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  • Angela Allyn

Sweeping Story at Timeline



If you have ever been to a show at Timeline Theatre, you know that reading the lobby display and other materials (here a literal little book called The Backstory) will be a critical part of your immersion into the time and truth of the experience. Timeline shows are significantly enriched by context. This is intelligent art. This company's commitment to dramaturgy is unparalleled and deepens the experience. For decades, this Northside company has looked at contemporary issues through the lens of history, a kind of artistic precursor to Heather Cox Richardson’s blog where history comes alive and informs the present through its intimate connections and ramifications. The current collaboration with Broadway in Chicago to bring The Lehman Trilogy to Michigan Avenue allows the show to have a beautiful relevance it could not have if we were simply getting a touring production. This fresh all Chicago mounting of the show is a not to be missed event.


Timeline and Broadway in Chicago have worked together twice before and that relationship truly blossoms with this production. Artistic director PJ Powers noted that Timeline had been wanting the rights, and as soon as they became available he approached Broadway in Chicago about offering it at the intimate Broadway Playhouse. The show fits perfectly in the space, with Collette Pollard’s ingenious set, consisting of bank boxes soon to be discarded and mismatched desks, conference tables and office chairs and the Lehman Brothers sign taken down, all of which visually foreshadows the end of this epic journey. Desks become piers, ship decks, couches, cotton bales, carriages. Stairs indicate skyscrapers. Boxes become seats.


The Lehman Trilogy is at once a beautiful story of generations of a family, a cautionary tale, an indictment of capitalism and an immigrant’s saga. Three Jewish brothers came to America before the Civil War, and as scrappy smart immigrants often do,they work their way up to incredible wealth and power through at least 3 generations. The empire they build collapses ignominiously in 2008 in the debt credit swap bubble, long after the last of the Lehman’s were no longer in control of the firm. It may be noted that their fortunes, like most of America’s vast wealth, was built atop the rotten foundation of slavery, but this realization is lightly touched on. Also underlined, but gently, is the through line of American Jewish assimilation. The rituals of faith become fainter and fainter as the generations accumulate.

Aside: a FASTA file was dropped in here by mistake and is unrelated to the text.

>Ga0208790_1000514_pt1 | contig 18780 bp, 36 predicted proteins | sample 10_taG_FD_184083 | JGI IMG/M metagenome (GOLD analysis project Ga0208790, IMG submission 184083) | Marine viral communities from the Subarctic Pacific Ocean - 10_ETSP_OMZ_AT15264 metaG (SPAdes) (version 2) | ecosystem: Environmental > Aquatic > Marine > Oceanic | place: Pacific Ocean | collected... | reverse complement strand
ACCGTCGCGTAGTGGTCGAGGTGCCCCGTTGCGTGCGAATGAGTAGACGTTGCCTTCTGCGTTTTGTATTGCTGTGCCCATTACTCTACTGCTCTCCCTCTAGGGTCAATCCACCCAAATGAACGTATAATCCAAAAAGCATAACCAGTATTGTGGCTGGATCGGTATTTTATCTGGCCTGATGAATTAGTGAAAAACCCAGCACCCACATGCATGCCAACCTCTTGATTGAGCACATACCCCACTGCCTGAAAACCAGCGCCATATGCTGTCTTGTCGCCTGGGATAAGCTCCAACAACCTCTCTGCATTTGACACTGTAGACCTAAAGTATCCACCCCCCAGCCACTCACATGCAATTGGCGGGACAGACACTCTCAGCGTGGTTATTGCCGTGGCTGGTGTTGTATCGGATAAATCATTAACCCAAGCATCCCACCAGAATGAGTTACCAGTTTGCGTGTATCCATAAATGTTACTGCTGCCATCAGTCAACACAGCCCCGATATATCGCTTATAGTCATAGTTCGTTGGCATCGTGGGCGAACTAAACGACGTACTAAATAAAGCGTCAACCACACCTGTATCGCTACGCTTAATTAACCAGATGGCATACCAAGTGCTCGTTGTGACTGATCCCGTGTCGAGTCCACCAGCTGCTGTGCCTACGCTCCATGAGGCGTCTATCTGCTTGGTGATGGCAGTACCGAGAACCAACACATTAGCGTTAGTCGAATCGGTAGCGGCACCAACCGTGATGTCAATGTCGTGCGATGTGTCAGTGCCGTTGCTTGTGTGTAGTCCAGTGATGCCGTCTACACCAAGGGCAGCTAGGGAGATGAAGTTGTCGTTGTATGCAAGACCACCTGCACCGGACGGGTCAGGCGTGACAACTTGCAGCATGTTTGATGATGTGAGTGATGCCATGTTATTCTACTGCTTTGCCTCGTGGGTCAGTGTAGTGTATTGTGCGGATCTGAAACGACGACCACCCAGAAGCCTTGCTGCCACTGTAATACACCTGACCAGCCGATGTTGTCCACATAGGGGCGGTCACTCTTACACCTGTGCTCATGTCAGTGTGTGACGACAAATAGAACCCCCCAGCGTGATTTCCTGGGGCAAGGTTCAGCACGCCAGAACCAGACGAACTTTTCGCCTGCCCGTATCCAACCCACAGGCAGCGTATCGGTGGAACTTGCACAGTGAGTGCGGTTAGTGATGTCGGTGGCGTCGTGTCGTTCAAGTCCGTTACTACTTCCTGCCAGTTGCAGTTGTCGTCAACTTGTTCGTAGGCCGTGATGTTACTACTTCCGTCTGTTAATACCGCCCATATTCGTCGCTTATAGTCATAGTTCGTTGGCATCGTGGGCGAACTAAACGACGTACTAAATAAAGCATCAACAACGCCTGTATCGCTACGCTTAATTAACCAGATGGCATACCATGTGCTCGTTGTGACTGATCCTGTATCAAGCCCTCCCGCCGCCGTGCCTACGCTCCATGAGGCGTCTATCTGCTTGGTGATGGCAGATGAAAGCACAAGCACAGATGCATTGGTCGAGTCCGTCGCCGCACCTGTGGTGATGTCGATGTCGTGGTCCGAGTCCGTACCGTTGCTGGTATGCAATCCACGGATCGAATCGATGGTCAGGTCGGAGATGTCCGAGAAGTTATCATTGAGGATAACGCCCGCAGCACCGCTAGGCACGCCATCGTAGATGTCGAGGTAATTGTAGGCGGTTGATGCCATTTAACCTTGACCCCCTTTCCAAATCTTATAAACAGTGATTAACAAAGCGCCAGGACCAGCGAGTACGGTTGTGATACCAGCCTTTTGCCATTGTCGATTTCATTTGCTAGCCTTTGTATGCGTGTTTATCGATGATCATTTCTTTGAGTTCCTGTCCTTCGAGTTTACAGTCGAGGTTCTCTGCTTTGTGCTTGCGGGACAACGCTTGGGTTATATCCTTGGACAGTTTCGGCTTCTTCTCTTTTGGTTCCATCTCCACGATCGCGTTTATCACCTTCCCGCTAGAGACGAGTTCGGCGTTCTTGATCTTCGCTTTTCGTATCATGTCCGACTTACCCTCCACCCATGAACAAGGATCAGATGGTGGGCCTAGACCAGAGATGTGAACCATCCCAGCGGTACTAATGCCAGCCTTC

Despite the 3 hour and 20 minute running time the show is fast paced, moving and funny: you have to pay attention as the brothers wheel and deal, die too soon, marry, have children, morph the business, straddle the North and the South, survive the death and destruction of the Civil War and the Depression and move away from commodities and into just growing money. These men understood economics in a way many of us never will, but they also saw opportunities and took advantage of them. The play is written from an outsider's perspective: Italian Stefano Massini looked at this sprawling history and poetically carved it into something absolutely compelling: the kind of theater that has you calling people on the way home, exhorting them to buy tickets. Don’t miss this show, and bring friends: there are so many layers to discuss after seeing this production.


Co-directors Nick Bowling and Vanessa Stalling have created a dream team: Mitchell Fain, Anish Jethmalani and Joey Slotnick play all the generations of Lehman’s, their children, their spouses, their board members and successors with delicious precision, creating a cast of hundreds with immense talent. This massive piece rests upon their journey through over 150 years of American history.


It is not an easy play but it is an exceptionally good one, and it dramatizes economic history in a way that every participant in capitalism can comprehend. It is also an important piece as a theatrical business model that is critical to note at this juncture: by combining forces two Chicago institutions become greater together than apart. The economies of the theater world are shifting just as the economies of a young nation evolved to allow some fortunate few to create investment banking. Perhaps this model of cooperation among theater entities can nurture growth and stabilization in the live performance space. By bringing together the unique assets of Timeline and Broadway in Chicago, the end product is brilliant. Chicago theater's future is bright if we can keep looking at history in this fresh and relevant way.


The Lehman Trilogy is playing, in an already extended run,Tuesdays through Sundays through November 26, 2023 at the Broadway Playhouse in Water Tower Place. For tickets and information go to https://www.broadwayinchicago.com/show/the-lehman-trilogy/


For more reviews go to www.TheatreInChicago.com


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